A decision letter published today on behalf of UK housing secretary Michael Gove dismissed a planning appeal for the 305-metre tower that was proposed for the City of London calling it a "muddle of architectural ideas".
The minister concluded that the economic, tourism and educational benefits of the Tulip, which was designed by London studio Foster + Partners, were outweighed by the harm it would cause "to the significance of designated heritage assets".
He argued the Tulip would "seriously detract" from the value of the nearby Tower of London, partly because the Tulip would rise up into the sky directly behind the historic fortress when viewed from Tower Bridge.
Gove felt that the Tulip's design of the bud-shaped tower carried "significant weight" against it.
"The development would not amount to a design of outstanding quality, and that the quality of design would not be nearly high enough as to negate its harm to the settings of heritage assets," the letter said.
"There is little evidence of how internal design reviews had shaped the outcome, that there was no independent review until after the application was reported to committee, and there is no information on the way heritage concerns played a part in choosing the location, materials, height, or shape and form of the Tulip."
Government criticises "highly unsustainable concept"
In addition, the housing secretary took aim at the environmental credentials of the building, which was slated for a site next to Foster + Partners' Stirling Prize-winning Gherkin skyscraper.
"The extensive measures that would be taken to minimise carbon emissions during construction would not outweigh the highly unsustainable concept of using vast quantities of reinforced concrete for the foundations and lift shaft to transport visitors to as high a level as possible to enjoy a view," the decision letter said.
It is believed to be the first time the government has cited embodied carbon in a planning decision letter – a major talking point at the COP26 climate conference today as it focused on the built environment.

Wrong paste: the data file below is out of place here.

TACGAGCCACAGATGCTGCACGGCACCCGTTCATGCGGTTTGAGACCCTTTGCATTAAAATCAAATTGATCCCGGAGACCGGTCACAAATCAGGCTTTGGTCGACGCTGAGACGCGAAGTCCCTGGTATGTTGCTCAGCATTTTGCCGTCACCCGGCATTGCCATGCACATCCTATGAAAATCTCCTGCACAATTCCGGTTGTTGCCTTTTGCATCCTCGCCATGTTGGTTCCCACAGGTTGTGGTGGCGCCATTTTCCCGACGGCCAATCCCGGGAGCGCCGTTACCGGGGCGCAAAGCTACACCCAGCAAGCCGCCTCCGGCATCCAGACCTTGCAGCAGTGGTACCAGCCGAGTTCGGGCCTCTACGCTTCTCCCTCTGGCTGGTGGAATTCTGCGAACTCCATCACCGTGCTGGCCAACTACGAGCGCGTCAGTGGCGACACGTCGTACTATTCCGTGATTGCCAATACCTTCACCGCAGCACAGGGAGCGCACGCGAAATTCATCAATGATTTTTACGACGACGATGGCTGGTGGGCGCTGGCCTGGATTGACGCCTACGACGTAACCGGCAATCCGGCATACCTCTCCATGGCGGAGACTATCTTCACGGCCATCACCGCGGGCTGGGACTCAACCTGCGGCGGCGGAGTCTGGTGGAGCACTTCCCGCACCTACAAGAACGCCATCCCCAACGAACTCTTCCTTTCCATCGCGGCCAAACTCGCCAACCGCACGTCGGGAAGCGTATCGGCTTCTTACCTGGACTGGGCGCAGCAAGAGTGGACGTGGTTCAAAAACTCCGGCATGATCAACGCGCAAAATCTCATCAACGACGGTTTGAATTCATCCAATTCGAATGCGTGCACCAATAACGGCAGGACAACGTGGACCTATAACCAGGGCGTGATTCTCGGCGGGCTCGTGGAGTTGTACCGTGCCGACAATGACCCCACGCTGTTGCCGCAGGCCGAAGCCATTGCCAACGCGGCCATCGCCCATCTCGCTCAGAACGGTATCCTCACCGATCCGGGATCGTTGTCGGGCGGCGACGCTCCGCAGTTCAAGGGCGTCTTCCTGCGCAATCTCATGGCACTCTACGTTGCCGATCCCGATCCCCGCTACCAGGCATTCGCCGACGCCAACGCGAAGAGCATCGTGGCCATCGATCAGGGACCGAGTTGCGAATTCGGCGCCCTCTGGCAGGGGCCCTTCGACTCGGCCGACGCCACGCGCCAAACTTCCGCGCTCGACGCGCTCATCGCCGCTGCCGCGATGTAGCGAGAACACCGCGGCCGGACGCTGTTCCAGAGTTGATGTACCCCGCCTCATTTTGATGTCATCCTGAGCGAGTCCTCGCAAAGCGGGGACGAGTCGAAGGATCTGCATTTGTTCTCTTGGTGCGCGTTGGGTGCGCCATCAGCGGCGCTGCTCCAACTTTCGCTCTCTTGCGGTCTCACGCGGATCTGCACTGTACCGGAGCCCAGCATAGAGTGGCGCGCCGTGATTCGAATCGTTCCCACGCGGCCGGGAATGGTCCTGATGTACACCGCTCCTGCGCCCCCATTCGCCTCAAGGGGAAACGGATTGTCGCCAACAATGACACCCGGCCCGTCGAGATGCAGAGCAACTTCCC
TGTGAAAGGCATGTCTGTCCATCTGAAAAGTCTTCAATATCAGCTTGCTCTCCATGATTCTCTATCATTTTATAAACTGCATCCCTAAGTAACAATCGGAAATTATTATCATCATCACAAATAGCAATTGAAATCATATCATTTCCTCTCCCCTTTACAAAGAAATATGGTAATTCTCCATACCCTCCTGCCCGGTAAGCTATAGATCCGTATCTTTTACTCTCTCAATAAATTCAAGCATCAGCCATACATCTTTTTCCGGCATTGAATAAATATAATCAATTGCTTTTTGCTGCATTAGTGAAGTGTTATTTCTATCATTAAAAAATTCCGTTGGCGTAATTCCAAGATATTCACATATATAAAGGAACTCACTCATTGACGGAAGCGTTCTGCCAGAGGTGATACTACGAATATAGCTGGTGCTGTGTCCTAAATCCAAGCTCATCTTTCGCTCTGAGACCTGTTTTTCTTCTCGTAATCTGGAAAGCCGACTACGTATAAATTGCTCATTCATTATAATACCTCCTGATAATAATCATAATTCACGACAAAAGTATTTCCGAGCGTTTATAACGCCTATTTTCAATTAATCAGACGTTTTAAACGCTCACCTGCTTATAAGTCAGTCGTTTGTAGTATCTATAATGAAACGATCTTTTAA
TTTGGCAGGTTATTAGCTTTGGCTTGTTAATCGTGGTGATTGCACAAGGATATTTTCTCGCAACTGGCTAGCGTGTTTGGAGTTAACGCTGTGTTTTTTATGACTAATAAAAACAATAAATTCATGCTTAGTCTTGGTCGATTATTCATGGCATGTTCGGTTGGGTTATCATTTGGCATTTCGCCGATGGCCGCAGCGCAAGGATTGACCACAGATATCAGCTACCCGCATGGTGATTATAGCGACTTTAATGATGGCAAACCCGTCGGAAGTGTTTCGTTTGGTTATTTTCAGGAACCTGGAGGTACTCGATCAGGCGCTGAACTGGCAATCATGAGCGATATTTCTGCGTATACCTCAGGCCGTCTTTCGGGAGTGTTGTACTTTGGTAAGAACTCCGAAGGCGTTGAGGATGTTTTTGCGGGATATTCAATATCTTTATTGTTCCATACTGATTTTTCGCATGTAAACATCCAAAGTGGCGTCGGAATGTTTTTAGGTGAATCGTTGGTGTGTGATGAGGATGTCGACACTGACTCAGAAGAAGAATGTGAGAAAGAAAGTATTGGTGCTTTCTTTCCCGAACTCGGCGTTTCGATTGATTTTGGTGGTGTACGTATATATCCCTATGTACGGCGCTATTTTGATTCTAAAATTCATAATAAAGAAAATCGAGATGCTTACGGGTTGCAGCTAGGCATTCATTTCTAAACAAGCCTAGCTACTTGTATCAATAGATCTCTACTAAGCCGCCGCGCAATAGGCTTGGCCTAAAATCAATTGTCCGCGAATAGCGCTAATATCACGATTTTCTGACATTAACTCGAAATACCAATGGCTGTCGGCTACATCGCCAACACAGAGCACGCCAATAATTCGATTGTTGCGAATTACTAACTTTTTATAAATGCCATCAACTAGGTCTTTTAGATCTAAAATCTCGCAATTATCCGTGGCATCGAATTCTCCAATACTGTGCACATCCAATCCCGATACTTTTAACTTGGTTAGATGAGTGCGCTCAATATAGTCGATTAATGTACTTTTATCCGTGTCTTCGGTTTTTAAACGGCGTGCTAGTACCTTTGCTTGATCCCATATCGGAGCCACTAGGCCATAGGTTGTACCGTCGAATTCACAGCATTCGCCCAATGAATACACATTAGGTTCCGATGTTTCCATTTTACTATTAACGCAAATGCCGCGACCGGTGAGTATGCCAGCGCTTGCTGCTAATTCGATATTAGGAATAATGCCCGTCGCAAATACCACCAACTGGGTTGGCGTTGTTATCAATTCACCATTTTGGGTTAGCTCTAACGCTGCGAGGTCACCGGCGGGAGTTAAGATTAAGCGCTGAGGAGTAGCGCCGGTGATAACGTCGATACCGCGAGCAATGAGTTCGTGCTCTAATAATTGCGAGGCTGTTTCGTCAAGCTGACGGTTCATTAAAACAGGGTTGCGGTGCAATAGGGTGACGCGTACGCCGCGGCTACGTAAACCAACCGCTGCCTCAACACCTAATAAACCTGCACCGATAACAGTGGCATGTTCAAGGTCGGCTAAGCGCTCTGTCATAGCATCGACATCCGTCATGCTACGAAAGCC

Speaking at the summit last week, Foster + Partners founder Norman Foster called for "higher standards" on embodied carbon in buildings.
The government's decision may surprise some, after the Daily Telegraph was briefed last month that it was poised to give the Tulip the green light.
Mayor of London Sadiq Khan overruled the City of London Corporation to reject the proposal in 2019, with the government calling in the final decision following an appeal by the developer.
After holding a six-month public inquiry a planning inspector had recommended that the government throw out the appeal.
Bury Street Properties (Luxembourg) SARL, the company which submitted the planning application for the Tulip on behalf of Brazilian billionaire Jacob Safra, has the right to apply to the High Court to challenge the government's decision.
"London has missed a great opportunity"
"We are obviously disappointed with the outcome of the planning appeal," a spokesperson for Foster + Partners told Dezeen.
"As an unparalleled new attraction, the Tulip was envisaged as a unique cultural and educational facility that would have been a powerful magnet for investment and visitors in the heart of the City of London.
"We feel that London has missed a great opportunity to embrace a progressive vision for the future of the City."
Following the tower's initial approve in April 2019 Foster said the structure was inevitably "controversial".
"Like the Gherkin nearly twenty years ago, it is inevitably controversial, like the Gherkin it has the possibility of being a symbol beyond its host city," he said.
The renders are by DBOX for Foster + Partners.